Deductible period

The deductible is generally time based and a common approach is to apply a single deductible to the cumulative delay period.  When the deductible period is exceeded (for example, say 50 days), it may be applied to the first 50 days of the delay regardless of the amount of financial loss suffered during this period, or it may be applied on a pro rata basis where the average daily loss of the overall insured delay is calculated, and the 50 days worth of loss is then deducted from the total loss suffered. 

Underlying material damage cover

There invariably needs to be a loss covered and admitted under a corresponding material damage policy for a claim to be considered under a DSU policy.

One school of thought is that there is commercial sense in making arrangements for both the material damage and business interruption insurances to be with the same underwriter.  The idea behind this is to assist in striking an equitable balance between the suitability and economics of a repair, which is relevant to the material damage, and the time taken to repair, which is relevant to the business interruption.

Policies often contain exclusions in relation to defective workmanship or design.  Where such a policy excludes the costs of repair to the defective item itself, but allows for the costs of rectifying resultant damage, it is only the delay referrable to the repair of the resultant damage (over and above any concurrent delay) which will be a relevant delay for purposes of the DSU calculation.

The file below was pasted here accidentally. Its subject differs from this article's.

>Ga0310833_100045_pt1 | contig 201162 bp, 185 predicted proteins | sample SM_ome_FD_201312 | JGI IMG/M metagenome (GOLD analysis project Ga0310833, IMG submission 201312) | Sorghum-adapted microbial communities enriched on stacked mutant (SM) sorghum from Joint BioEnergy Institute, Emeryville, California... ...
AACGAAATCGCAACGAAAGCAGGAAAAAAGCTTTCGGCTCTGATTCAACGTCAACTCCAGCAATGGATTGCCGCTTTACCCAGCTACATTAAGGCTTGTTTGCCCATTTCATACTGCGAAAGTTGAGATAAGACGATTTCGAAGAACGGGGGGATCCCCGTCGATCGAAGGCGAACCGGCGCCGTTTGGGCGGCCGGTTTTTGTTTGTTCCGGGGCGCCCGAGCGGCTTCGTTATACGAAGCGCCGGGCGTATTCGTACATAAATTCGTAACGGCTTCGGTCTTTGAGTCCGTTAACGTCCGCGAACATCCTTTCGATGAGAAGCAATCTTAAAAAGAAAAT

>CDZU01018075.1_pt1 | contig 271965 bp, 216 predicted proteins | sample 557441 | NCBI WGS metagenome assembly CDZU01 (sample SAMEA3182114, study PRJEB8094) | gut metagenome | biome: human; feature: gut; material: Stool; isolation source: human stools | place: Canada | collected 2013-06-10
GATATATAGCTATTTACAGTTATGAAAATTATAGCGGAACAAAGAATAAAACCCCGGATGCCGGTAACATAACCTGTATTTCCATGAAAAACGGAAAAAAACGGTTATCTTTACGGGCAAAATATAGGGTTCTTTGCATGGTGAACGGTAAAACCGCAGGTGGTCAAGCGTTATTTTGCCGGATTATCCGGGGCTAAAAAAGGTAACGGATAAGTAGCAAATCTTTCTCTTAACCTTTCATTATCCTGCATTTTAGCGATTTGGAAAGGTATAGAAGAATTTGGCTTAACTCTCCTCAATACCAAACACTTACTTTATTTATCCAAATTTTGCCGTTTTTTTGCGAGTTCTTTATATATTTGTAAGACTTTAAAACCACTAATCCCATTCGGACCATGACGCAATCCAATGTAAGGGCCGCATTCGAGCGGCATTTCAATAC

Interface with Liquidated Damages

Under the terms of the contract the Contractor may be obliged to compensate the Principal for the late delivery of the project at a specified rate over time.  Although such contractor caused delays are not always the subject of indemnity under a DSU policy, where they are, any claim will be reduced by the amount of Liquidated Damages received by the Principal. 

Principles of Revenue Insurance

The intention of business interruption insurance is to put an insured party back into the same financial position in which it would have been had the loss not occurred - that is to reinstate its 'bottom line' (BL) or pre tax profit (i.e. net profit before tax).  BL insurances often use the term Gross Profit (which is really net revenue) being turnover (sales) less variable costs (fuel, materials etc).

In addition to the risk of reduction in revenue (and loss of profit), there are further exposures that are likely to fall within the following categories - increased costs of working, contractual commitments and liabilities and penalties.  Requests are sometimes made for the provision of 'debt service only' i.e. the interest costs incurred on loans used for the business.

Recent Developments

In the past few years, very large DSU claims have been encountered.  It had become clear to interested stakeholders that parties involved often had different ideas regarding both the basic nature and scope of DSU insurance cover.

This led to the formation in 2012 of the London Market Working Party which was comprised of industry participants and its stated aim was to 'restore greater harmony to all the interest groups expectations, requirements and levels of knowledge regarding all phases of a complex construction project'.

Both The London Market Working Party and The Insurance Institute of London have produced various publications which may be of interest to stakeholders.